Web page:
This course introduces students to works by Canadian authors, primarily contemporary, within the contexts of Canadian culture and identity. Students will read works from at least two major literary genres.
All first-year English literature courses share the following features:
- Students are instructed in the writing of critical essays on literary subjects.
- Students are taught to recognize and understand a variety of literary devices and textual elements, such as metaphor, symbolism, distinctions between author and narrator/narrating persona, and issues of language and of structure, as appropriate to the genres and texts studied.
- Readings and topics vary among sections of the same course, according to each instructor’s selection; however, all course materials are consistent with the objectives/outcomes for this course.
In English 1101, students will examine works in at least two of the following genres:
- Fiction (novels and/or short stories)
- Non-fiction (personal essays, memoir, journals/diaries, travel literature)
Methods of Instruction
Some or all of the following methods will be used:
- Group work
- Peer editing
- Instructor feedback on students’ work
- Individual consultation
Means of Assessment
- A minimum of two formal academic essays, with a combined value of at least 40% of the course grade.
- A minimum of 80% of the course grade will be based on writing assignments (essays, essay-based exams, journals, paragraphs). A maximum of 20% of the course grade may be based on informal writing (quizzes, short answer tests); oral reports/presentations; participation/preparation grades; and/or other non writing-intensive assignments.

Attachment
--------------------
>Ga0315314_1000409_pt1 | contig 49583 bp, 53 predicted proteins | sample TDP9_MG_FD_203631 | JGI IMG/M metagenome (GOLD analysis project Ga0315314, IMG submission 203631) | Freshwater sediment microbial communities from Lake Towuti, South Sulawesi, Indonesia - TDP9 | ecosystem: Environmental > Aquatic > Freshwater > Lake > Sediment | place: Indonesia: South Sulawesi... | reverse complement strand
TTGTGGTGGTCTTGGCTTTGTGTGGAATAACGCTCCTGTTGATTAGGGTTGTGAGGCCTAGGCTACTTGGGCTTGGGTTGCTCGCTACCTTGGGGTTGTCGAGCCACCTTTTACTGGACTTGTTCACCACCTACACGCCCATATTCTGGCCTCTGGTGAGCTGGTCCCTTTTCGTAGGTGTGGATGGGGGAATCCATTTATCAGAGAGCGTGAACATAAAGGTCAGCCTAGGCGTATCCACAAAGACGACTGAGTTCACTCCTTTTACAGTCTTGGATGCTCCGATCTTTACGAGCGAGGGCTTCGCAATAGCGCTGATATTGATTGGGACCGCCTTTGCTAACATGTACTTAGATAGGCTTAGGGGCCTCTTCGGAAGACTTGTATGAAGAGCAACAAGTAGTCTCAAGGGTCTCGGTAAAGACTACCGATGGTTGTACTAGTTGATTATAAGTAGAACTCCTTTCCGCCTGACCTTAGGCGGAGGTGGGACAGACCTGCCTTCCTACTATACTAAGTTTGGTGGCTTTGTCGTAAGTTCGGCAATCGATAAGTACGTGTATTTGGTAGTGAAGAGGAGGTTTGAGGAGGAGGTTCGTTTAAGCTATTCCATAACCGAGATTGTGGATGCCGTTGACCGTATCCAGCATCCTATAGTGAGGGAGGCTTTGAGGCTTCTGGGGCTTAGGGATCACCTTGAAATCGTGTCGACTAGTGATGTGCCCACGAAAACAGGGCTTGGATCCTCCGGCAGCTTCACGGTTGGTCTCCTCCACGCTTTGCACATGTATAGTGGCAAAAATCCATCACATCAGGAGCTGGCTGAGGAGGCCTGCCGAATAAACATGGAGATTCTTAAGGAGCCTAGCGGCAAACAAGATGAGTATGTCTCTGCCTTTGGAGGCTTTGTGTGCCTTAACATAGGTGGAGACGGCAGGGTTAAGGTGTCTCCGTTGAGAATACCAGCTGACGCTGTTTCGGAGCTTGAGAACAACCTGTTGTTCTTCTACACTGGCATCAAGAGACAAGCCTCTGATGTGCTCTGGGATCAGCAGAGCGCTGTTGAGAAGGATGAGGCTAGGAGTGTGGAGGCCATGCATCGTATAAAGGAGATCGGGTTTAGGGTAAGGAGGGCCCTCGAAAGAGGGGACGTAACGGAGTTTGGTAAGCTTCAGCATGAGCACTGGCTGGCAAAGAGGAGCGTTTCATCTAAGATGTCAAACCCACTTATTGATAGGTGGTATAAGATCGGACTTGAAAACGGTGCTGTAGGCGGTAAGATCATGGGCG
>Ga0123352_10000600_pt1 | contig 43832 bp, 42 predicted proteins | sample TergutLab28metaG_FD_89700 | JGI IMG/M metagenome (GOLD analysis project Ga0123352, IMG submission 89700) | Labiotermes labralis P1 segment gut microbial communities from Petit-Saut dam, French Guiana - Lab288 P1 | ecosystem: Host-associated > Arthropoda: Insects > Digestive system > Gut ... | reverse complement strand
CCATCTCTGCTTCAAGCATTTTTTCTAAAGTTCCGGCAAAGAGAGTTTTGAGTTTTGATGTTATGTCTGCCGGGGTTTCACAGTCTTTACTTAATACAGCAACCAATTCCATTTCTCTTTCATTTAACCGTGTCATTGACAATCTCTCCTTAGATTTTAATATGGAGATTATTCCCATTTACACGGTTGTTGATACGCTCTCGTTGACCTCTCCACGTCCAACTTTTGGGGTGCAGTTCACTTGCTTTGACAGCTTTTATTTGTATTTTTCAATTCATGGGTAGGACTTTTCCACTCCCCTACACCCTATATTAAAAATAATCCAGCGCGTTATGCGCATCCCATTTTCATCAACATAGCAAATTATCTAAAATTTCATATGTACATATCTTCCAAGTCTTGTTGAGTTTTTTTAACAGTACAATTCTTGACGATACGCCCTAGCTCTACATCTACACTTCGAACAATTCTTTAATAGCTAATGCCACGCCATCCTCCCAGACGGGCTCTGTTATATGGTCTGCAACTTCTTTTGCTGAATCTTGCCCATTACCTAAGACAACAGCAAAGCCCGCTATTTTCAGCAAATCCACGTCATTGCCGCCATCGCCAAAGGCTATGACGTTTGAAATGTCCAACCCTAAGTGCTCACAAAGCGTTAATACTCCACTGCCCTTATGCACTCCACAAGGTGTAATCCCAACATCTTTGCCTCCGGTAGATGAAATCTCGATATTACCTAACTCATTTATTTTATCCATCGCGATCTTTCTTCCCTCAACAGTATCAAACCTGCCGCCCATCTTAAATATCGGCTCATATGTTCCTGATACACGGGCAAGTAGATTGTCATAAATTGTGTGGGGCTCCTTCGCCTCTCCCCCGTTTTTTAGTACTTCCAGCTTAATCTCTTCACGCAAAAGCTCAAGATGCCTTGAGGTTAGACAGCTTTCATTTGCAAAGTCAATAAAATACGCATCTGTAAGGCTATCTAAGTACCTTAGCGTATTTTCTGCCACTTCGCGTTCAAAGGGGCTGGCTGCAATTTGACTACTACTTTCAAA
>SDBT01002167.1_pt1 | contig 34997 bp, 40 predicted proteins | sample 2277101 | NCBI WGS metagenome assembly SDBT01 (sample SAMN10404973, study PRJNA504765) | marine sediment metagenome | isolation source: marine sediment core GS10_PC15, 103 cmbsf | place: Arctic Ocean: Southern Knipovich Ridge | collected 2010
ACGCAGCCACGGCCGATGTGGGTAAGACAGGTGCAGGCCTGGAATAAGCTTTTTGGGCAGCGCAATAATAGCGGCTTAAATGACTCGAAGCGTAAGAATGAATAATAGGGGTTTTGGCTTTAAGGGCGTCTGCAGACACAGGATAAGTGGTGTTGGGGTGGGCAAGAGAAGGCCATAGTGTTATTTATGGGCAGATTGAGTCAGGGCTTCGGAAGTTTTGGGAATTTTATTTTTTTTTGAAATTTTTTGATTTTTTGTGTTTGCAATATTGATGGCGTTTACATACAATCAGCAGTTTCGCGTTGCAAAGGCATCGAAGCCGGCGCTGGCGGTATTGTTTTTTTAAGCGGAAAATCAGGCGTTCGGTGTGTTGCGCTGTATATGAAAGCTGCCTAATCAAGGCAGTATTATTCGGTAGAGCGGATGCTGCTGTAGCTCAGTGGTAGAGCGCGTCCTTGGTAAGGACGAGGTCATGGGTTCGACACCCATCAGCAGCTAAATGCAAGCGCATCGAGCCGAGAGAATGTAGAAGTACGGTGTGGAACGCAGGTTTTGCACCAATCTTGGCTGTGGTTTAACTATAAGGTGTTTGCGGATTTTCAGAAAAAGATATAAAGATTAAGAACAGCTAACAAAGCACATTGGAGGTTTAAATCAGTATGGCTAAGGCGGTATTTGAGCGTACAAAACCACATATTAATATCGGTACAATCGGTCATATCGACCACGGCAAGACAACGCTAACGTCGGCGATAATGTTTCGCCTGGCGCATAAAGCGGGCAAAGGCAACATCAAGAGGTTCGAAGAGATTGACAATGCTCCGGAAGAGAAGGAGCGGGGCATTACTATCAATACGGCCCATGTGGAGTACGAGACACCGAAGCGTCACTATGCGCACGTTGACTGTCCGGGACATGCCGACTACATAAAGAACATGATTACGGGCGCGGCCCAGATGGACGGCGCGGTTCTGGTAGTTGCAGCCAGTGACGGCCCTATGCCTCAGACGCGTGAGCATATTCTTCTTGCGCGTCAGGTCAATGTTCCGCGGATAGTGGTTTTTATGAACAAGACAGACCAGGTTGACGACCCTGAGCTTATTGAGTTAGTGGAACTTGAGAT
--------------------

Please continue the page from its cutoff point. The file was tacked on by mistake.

- A minimum of 15% of the course grade will be based on in-class writing (essay or exam).
Upon completion of any first-year English literature course, the successful student should be able to
- read receptively and reflectively, with sensitivity to the subtleties of language;
- recognize and understand literary devices;
- practice writing as a process involving pre-writing, drafting, revising and editing;
- write an essay of literary analysis that develops an interpretive thesis supported by appropriate and correctly cited evidence; and
- give and receive constructive criticism about written work.
Upon completion of English 1101, the successful student should also be able to understand
- some of the wide variety of themes and focuses in Canadian writing, such as immigrant experiences, ethnic heterogeneity, post colonialism, regional diversity, and relationships with the natural environment;
- the shifting nature of Canadian identity and of the Canadian literary canon; and
- the positioning of Canadian literary culture(s) in global contexts.
A minimum score on the Douglas College writing assessment, or equivalent, as per the College calendar.
Course Guidelines for previous years are viewable by selecting the version desired. If you took this course and do not see a listing for the starting semester/year of the course, consider the previous version as the applicable version.
Below shows how this course and its credits transfer within the BC transfer system.
A course is considered university-transferable (UT) if it transfers to at least one of the five research universities in British Columbia: University of British Columbia; University of British Columbia-Okanagan; Simon Fraser University; University of Victoria; and the University of Northern British Columbia.
For more information on transfer visit the BC Transfer Guide and BCCAT websites.
If your course prerequisites indicate that you need an assessment, please see our Assessment page for more information.